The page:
A number of manufacturers built cars specifically for Group B rallying; most of them capable of truly maniacal performance, but Audi, Lancia, and Peugeot were in a class of their own nabbing podium after podium and title after title in the truly epic and competitive later years of Group B.
Audi’s introduction of all-wheel drive netted them a gravy spot in the history of rallying, and Lancia’s iconic, fiercely competitive entries made them the most successful WRC manufacturer of all time, a title Lancia retains today despite discontinuing their rally program in ‘93. But in the pissing match of motorsport history no one can best Peugeot, they invented motorsport.
Peugeot built bicycles before they dipped into cars in 1890 (they still build bikes, in fact). In 1891 Peugeot sent two of their newfangled ‘car’ thing-a-ma-jigs to a bicycle race from Paris to Brest, France for team support. The public press in France was astounded that those horseless carriages could make that trip. Three years later the same folks that organized the bike race in 1891 put together the “Rallye Paris-Rouen,” the first motorsport competition event ever and, judging by the name and the style of racing, the first rally ever. Peugeot dipped in and out of success in rallying over the years, but the Group B era of the 1980s saw them at the top of their game.
The motorsport engineers at Peugeot were developing a beefed up, V6 powered version of their rear-wheel-drive 305 sedan for competition release in 1983, but the incredible performance of Audi’s all-wheel-drive Quattro and Lancia’s mid-engine, rear-wheel-drive 037 motivated them to abandon the project and start over. The result was the 205 T16, a mid-engine, all-wheel drive, space frame hooligan in a widened, spoiler clad 205 hatch costume. The car moved via a twin-cam, turbocharged four-cylinder pushing 450hp and debuted in 1984 at the Tour De Corse rally with Ari Vatanen behind the wheel. The 205 T16 performed admirably, dominating the first two days of the rally, but on the third day Vatanen lost control of his car in a puddle and crashed out. Peugeot foreshadowed its manhandling of the 1985 season at the end of ’84 taking first place at the 1000 Lakes rally, the Rallye Sanremo, and the Lombard RAC rally. Audi and Lancia were no longer the sole serious contenders in WRC.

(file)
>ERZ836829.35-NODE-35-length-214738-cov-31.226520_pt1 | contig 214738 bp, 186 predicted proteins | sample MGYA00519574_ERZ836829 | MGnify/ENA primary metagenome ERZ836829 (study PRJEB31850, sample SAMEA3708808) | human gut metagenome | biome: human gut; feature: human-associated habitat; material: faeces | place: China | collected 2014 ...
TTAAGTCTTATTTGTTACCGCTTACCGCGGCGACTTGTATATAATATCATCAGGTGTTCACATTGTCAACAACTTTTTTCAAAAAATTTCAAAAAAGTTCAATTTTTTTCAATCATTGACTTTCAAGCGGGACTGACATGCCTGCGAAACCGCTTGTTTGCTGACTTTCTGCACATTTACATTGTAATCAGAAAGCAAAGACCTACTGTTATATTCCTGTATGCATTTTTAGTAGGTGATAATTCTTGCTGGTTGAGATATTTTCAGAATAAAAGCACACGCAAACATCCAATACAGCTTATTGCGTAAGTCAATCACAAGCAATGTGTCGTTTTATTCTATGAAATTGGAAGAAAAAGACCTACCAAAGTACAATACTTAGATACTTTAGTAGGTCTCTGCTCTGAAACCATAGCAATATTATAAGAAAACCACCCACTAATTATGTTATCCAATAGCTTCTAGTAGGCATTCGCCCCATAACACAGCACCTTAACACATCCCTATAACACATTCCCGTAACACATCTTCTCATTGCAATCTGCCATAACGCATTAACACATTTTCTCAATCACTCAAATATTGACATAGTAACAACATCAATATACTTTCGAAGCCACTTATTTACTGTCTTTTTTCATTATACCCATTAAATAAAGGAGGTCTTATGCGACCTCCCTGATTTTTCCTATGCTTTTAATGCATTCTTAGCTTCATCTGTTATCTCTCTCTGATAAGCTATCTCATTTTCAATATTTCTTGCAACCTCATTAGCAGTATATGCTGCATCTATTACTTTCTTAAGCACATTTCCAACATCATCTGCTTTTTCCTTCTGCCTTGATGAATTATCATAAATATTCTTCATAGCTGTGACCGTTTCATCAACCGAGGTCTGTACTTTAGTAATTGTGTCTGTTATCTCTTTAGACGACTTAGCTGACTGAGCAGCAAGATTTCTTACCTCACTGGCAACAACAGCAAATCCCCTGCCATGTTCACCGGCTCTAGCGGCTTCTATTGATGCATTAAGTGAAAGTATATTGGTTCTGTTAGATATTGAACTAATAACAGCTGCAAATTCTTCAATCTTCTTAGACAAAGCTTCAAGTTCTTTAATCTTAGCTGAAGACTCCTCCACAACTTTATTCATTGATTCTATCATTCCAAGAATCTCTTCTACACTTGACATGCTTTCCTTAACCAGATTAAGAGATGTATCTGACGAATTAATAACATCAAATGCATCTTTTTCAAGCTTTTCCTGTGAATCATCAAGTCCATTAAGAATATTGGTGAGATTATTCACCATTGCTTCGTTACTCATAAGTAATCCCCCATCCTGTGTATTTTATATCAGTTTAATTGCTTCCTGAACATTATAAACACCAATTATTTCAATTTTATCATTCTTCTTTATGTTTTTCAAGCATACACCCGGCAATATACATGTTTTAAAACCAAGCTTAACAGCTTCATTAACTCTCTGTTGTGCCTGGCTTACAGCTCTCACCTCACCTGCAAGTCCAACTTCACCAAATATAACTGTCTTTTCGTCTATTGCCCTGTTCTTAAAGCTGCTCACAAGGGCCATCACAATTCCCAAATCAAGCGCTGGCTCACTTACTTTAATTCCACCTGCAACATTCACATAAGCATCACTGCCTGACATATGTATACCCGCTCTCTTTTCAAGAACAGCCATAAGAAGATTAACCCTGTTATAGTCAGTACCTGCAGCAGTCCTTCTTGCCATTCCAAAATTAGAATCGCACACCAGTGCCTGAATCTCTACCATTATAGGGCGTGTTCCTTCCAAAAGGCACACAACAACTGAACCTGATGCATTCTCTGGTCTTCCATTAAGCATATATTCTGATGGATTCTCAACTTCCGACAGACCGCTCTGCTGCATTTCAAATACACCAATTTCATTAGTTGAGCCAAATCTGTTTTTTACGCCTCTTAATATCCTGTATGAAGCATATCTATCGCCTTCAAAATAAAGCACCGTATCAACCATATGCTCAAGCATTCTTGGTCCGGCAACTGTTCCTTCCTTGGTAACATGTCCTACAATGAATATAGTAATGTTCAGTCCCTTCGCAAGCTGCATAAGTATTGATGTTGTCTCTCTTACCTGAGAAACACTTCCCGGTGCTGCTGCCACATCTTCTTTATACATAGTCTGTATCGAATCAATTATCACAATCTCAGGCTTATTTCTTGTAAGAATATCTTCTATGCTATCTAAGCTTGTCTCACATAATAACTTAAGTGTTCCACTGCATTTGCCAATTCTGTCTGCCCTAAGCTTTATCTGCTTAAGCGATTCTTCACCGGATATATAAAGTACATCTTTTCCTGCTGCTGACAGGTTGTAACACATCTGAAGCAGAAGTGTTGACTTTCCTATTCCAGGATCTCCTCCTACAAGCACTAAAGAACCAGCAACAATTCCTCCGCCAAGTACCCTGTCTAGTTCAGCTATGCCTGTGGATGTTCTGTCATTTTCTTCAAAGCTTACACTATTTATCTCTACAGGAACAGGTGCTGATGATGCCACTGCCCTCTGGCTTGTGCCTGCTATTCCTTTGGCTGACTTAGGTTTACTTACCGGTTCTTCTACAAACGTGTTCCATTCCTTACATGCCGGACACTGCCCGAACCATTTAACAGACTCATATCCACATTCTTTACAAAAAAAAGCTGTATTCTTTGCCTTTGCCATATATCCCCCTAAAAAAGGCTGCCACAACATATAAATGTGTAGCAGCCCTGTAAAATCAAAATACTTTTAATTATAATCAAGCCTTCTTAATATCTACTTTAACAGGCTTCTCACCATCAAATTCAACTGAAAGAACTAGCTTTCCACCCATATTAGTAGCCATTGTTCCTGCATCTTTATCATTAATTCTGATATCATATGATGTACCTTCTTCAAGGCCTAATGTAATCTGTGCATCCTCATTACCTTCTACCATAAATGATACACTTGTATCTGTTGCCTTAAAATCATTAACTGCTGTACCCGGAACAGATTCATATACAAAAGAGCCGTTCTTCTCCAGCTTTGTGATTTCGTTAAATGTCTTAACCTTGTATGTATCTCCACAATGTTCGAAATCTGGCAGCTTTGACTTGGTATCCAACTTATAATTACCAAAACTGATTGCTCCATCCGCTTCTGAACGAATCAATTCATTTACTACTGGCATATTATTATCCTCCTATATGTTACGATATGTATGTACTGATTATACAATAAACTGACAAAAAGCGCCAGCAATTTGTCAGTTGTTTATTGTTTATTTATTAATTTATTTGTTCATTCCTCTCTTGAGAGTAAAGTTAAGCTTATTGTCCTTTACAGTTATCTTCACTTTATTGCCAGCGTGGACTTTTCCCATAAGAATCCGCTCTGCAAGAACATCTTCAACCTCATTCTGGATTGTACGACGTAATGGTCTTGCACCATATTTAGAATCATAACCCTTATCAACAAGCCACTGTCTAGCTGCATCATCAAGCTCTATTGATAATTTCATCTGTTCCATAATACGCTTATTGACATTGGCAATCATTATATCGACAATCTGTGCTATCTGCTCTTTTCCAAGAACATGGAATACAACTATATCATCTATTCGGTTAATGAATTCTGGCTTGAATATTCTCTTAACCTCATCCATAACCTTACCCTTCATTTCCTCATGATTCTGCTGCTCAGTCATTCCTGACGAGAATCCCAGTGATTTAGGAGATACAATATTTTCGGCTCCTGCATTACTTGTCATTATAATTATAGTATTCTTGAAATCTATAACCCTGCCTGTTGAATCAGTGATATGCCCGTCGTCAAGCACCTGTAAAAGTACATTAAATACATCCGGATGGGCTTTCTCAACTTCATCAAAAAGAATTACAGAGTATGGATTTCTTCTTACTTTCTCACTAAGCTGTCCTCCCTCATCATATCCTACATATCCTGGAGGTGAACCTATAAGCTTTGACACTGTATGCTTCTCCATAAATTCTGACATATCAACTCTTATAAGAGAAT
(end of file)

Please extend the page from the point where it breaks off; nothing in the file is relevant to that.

Peugeot proved just how fierce the lion on its logo could be in 1985, the first full rally season for the 205 T16. With the help of some talented wheelmen, most notably Vatanen and Timo Salonen, Peugeot captured nine podium spots and seven outright victories out of the 12 rallies that year, this earned Peugeot the manufacturer’s title and the driver’s title.
In the final year of Group B, Peugeot faced a worthy new opponent, Lancia’s own mid-engine, turbocharged, all-wheel-drive killer, the Delta S4. The big fight in ‘86 was between these two similar cars. In all but three of that season’s 13 rallies a 205 or Delta won outright. In the end Peugeot captured both the manufacturer’s and driver’s titles once more, the last time until the 2000 WRC season in which they also captured both titles.
Peugeot cancelled their WRC program at the end of the disastrous 1986 season after the FIA abolished Group B due to safety concerns. Peugeot didn’t return to WRC until the end of the 1999 season when they unveiled the 206 WRC, an incredibly successful rally car in its own right.
Next Friday: Ford and the RS200